Monday, June 07, 2010

Life Links 6/7/10

In the LA Times, Sally Lehrman blames the media (and not the scientists) for people in California wondering where all the embryonic stem cell cures they were promised are.
It's no surprise that the initiative's proponents made big promises: They had something to sell. But instant miracles are uncommon in science, and journalists should do a better job making that clear. We need to highlight the uncertainties in science and, in medical quests such as stem cell therapies, emphasize the baby steps involved that in fact are big leaps: reproducing and growing these flexible cells, understanding how they work, using them to learn about disease, designing treatments and then testing the safety of any resulting therapy.

In the aftermath of the stem cell initiative, William H. Fisher, chief executive of the Alzheimer's Assn. of Northern California and Northern Nevada, found himself repeatedly having to explain such matters to hopeful families. "I don't blame the Prop. 71 people, I blame the media," he says. Alzheimer's regularly led the list of potential stem cell cures in news reports, he says, but there's no reason right now to believe that embryonic stem cells will solve the disease.
I think Mr. Fisher should be blaming them both. The Proposition 71 proponents (including researchers) oversold embryonic stem cell research so they could get their $3 billion and the media (ever eager to stick one to prolifers) were their faithful sidekicks.

The BBC is reporting that approximately 80 unborn children a year conceived via in-vitro fertilization are aborted in Great Britain. The number includes “selective reduction” abortions.
The exact reasons for the terminations - which amount to an average of about 80 a year - are unclear, but will include medical problems with the foetus as well as social grounds, such as a relationship breakdown.

A couple more memos from Supreme Court nominee Elena Kagan regarding life issues have surfaced.
Kagan's memos and notes — part of a 46,500-page batch of records released by the William J. Clinton Presidential Library — reveal her role as the administration was playing defense against a Republican Congress that was trying to impose new limits on abortion rights.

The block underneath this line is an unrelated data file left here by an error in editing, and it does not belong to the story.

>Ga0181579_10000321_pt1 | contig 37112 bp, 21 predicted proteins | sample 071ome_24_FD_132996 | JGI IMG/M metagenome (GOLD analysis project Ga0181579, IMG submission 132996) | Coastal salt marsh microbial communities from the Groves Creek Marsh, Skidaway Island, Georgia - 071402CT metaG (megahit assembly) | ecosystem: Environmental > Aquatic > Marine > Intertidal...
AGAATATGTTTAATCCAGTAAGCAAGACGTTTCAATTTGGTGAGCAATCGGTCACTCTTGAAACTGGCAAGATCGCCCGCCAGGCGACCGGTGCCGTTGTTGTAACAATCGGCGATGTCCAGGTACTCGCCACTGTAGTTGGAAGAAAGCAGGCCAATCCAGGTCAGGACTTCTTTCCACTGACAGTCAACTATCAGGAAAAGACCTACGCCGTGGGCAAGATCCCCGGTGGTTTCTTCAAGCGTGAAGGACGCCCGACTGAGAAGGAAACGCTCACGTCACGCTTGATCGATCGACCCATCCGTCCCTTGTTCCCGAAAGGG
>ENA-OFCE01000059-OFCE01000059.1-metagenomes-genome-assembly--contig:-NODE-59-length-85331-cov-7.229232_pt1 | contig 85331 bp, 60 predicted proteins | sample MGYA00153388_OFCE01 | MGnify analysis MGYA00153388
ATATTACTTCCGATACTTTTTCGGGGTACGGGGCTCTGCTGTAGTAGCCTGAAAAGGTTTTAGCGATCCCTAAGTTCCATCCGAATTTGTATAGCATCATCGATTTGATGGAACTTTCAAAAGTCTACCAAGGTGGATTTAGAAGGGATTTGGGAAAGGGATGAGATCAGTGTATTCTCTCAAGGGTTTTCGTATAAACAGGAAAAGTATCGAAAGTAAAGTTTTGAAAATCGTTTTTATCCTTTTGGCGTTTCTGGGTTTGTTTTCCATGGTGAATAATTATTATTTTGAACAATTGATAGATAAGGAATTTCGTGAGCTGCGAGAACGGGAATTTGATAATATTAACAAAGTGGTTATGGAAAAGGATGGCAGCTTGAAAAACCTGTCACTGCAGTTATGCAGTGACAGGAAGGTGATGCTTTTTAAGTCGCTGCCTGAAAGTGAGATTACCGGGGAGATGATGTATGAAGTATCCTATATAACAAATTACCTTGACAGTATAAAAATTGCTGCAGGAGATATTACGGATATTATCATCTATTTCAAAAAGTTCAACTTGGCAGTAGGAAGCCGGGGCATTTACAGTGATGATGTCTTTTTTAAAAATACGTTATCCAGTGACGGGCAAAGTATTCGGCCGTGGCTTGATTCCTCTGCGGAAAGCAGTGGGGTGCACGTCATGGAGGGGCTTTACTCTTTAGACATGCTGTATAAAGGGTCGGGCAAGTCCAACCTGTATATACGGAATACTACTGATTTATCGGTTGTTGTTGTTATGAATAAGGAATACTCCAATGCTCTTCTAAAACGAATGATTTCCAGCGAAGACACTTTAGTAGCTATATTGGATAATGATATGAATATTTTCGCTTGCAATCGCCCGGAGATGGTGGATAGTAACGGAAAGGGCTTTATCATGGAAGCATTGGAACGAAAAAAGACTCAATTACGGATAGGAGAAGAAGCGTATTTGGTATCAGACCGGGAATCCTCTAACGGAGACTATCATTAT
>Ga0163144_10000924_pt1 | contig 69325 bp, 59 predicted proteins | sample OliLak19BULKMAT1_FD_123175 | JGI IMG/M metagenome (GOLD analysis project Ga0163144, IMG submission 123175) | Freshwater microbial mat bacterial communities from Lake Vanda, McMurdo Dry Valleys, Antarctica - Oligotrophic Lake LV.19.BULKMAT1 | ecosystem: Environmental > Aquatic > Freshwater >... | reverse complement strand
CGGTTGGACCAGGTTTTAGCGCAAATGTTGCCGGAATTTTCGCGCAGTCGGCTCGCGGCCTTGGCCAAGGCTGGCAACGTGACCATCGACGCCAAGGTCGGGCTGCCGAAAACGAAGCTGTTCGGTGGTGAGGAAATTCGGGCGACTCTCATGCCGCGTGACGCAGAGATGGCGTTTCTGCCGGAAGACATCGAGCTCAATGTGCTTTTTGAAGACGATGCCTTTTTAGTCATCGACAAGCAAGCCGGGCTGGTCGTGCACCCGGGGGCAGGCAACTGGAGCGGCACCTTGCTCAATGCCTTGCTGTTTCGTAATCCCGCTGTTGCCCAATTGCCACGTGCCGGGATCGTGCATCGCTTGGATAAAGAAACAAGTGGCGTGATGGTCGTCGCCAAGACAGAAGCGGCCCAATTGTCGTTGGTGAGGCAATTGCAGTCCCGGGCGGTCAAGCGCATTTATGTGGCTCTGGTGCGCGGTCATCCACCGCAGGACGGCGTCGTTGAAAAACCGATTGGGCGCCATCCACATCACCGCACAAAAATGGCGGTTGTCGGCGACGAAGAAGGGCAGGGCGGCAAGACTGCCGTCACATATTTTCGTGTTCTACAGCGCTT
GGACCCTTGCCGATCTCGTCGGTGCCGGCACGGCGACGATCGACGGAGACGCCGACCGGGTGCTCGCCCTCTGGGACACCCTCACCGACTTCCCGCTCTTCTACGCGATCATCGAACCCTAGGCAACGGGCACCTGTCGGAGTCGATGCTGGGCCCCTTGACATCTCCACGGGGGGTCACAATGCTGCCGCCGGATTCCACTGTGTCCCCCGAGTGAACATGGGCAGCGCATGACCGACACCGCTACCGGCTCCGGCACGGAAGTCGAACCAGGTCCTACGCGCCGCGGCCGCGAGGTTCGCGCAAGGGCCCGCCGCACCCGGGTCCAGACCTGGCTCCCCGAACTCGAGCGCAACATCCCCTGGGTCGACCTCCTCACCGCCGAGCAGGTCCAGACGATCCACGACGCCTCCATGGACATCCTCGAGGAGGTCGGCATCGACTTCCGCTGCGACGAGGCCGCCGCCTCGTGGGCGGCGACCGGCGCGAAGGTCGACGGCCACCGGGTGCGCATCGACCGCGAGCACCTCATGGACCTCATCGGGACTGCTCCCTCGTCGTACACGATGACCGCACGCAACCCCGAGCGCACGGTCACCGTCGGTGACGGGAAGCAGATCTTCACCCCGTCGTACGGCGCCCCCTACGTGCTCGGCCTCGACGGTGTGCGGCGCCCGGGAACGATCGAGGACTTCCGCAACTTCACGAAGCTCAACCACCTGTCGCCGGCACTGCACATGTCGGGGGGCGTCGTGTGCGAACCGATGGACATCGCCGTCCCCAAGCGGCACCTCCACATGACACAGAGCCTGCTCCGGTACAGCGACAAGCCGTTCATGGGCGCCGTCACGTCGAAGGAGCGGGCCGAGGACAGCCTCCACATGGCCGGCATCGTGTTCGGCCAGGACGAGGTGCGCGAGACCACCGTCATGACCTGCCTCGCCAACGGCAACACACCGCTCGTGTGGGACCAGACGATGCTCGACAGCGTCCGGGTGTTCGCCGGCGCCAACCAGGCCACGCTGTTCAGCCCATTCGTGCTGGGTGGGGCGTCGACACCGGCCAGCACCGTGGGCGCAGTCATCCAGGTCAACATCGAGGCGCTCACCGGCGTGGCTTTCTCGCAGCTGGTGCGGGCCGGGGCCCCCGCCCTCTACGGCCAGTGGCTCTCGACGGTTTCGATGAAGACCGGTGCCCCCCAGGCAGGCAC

On the late-term abortion bill, "I support an exception that takes effect only when a woman faces real, serious health consequences," Kagan handwrote on the draft of a letter Clinton was penning to a Catholic bishop dismayed by the veto....

She wrote in 1998 that encouraging a new federal law banning assisted suicide would be "a fairly terrible idea."

A young man named Adonai Lira in Texas has been arrested after kidnaping and beating his girlfriend.
Investigators said the victim, who is in her first trimester, woke up in the driveway of the suspect's brother's house, where she was still being attacked. According to the warrant, Lira carried her inside, where the abuse continued.....

According to the arrest document, he told the victim if she was not going to be with him, her pregnancy would end. Deputies said he caused her to have an abortion. Investigators said she complied with his demands to calm him down.

1 comment:

  1. Scientists should *not* oversell the case for stem cells. That said, in reality it will take several years if not decades to achieve these cures. If scientist haven't been honest with that shame on them.